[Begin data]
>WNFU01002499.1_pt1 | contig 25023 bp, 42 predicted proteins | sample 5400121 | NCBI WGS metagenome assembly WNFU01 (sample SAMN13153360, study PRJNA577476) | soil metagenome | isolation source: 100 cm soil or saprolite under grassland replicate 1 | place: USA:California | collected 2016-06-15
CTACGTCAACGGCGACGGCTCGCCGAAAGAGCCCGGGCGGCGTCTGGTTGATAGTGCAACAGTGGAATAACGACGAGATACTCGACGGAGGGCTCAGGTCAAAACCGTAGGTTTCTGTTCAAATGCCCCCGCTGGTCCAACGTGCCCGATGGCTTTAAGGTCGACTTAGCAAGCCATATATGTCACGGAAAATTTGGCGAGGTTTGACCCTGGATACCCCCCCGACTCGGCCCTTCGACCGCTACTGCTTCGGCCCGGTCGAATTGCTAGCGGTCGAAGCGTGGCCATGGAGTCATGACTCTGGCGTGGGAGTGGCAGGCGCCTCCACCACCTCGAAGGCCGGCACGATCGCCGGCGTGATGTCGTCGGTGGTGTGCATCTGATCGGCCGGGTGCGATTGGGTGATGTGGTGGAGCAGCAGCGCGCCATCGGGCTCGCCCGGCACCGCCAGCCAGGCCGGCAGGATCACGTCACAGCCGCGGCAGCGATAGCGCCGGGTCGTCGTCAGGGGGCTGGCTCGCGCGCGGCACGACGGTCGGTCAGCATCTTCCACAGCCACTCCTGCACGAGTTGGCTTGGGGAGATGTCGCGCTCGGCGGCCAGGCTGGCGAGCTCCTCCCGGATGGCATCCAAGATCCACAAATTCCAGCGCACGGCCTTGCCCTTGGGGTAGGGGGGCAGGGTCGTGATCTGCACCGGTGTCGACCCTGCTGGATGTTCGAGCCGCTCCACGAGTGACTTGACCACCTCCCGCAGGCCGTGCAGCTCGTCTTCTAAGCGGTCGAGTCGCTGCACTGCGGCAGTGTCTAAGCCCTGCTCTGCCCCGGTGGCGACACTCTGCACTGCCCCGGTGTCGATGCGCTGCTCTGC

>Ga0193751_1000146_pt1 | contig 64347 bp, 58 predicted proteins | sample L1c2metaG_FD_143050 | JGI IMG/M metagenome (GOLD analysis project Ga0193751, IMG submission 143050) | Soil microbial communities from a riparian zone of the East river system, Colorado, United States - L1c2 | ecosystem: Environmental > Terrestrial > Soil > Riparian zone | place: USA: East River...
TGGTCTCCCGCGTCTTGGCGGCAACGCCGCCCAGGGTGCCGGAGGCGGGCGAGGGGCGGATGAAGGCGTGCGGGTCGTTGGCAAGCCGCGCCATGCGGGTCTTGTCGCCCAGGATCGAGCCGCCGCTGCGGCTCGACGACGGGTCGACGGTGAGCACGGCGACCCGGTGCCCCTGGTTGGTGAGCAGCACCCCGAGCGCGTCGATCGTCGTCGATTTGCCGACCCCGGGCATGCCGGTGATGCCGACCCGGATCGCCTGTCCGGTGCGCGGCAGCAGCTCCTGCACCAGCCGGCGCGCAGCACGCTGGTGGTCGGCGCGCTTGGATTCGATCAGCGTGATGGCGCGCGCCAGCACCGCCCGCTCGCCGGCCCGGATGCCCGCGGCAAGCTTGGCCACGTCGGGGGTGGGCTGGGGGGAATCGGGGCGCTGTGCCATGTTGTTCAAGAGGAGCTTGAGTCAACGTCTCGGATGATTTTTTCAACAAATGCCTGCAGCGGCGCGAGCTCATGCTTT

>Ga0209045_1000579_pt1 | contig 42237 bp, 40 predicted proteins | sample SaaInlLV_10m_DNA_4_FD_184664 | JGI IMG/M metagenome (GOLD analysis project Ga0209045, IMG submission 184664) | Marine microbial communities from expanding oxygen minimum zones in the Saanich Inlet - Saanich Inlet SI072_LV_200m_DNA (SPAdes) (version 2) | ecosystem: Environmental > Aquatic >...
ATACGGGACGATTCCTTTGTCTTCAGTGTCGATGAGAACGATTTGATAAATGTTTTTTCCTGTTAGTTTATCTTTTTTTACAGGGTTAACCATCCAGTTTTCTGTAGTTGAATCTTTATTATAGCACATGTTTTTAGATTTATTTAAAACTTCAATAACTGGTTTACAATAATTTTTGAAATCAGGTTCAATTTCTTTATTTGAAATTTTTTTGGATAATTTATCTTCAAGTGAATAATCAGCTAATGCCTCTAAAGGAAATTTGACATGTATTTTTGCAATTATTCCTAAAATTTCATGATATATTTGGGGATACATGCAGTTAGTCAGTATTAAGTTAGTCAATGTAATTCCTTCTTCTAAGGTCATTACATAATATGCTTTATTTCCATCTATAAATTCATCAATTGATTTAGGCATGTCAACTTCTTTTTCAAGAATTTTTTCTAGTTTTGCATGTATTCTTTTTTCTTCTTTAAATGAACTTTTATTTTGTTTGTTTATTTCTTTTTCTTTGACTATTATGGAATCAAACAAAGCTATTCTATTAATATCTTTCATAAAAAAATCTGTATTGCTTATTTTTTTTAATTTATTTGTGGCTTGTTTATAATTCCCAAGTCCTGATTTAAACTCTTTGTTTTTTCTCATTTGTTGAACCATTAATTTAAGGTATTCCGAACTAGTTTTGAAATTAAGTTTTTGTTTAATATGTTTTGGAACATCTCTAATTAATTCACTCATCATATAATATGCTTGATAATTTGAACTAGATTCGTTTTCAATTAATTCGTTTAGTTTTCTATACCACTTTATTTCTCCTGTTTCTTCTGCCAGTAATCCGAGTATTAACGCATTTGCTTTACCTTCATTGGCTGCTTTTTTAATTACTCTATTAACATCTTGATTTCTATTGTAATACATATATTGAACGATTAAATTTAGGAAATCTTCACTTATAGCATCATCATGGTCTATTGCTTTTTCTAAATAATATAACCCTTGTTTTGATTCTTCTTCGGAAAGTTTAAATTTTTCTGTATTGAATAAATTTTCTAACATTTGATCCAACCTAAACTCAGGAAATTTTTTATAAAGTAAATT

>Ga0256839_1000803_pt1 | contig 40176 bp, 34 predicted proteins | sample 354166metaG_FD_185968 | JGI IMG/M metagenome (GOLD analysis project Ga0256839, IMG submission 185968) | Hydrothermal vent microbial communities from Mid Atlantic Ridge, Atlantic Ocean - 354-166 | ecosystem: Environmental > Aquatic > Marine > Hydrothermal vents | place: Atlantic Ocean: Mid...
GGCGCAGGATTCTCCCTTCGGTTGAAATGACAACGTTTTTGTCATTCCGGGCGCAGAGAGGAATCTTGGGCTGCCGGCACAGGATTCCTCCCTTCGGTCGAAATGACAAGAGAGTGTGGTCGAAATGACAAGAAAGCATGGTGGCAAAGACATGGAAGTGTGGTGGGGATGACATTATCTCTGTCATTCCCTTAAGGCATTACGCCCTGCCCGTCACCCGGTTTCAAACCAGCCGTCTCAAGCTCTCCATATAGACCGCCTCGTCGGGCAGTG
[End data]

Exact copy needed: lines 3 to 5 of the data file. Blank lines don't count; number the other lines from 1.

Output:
>Ga0193751_1000146_pt1 | contig 64347 bp, 58 predicted proteins | sample L1c2metaG_FD_143050 | JGI IMG/M metagenome (GOLD analysis project Ga0193751, IMG submission 143050) | Soil microbial communities from a riparian zone of the East river system, Colorado, United States - L1c2 | ecosystem: Environmental > Terrestrial > Soil > Riparian zone | place: USA: East River...
TGGTCTCCCGCGTCTTGGCGGCAACGCCGCCCAGGGTGCCGGAGGCGGGCGAGGGGCGGATGAAGGCGTGCGGGTCGTTGGCAAGCCGCGCCATGCGGGTCTTGTCGCCCAGGATCGAGCCGCCGCTGCGGCTCGACGACGGGTCGACGGTGAGCACGGCGACCCGGTGCCCCTGGTTGGTGAGCAGCACCCCGAGCGCGTCGATCGTCGTCGATTTGCCGACCCCGGGCATGCCGGTGATGCCGACCCGGATCGCCTGTCCGGTGCGCGGCAGCAGCTCCTGCACCAGCCGGCGCGCAGCACGCTGGTGGTCGGCGCGCTTGGATTCGATCAGCGTGATGGCGCGCGCCAGCACCGCCCGCTCGCCGGCCCGGATGCCCGCGGCAAGCTTGGCCACGTCGGGGGTGGGCTGGGGGGAATCGGGGCGCTGTGCCATGTTGTTCAAGAGGAGCTTGAGTCAACGTCTCGGATGATTTTTTCAACAAATGCCTGCAGCGGCGCGAGCTCATGCTTT

>Ga0209045_1000579_pt1 | contig 42237 bp, 40 predicted proteins | sample SaaInlLV_10m_DNA_4_FD_184664 | JGI IMG/M metagenome (GOLD analysis project Ga0209045, IMG submission 184664) | Marine microbial communities from expanding oxygen minimum zones in the Saanich Inlet - Saanich Inlet SI072_LV_200m_DNA (SPAdes) (version 2) | ecosystem: Environmental > Aquatic >...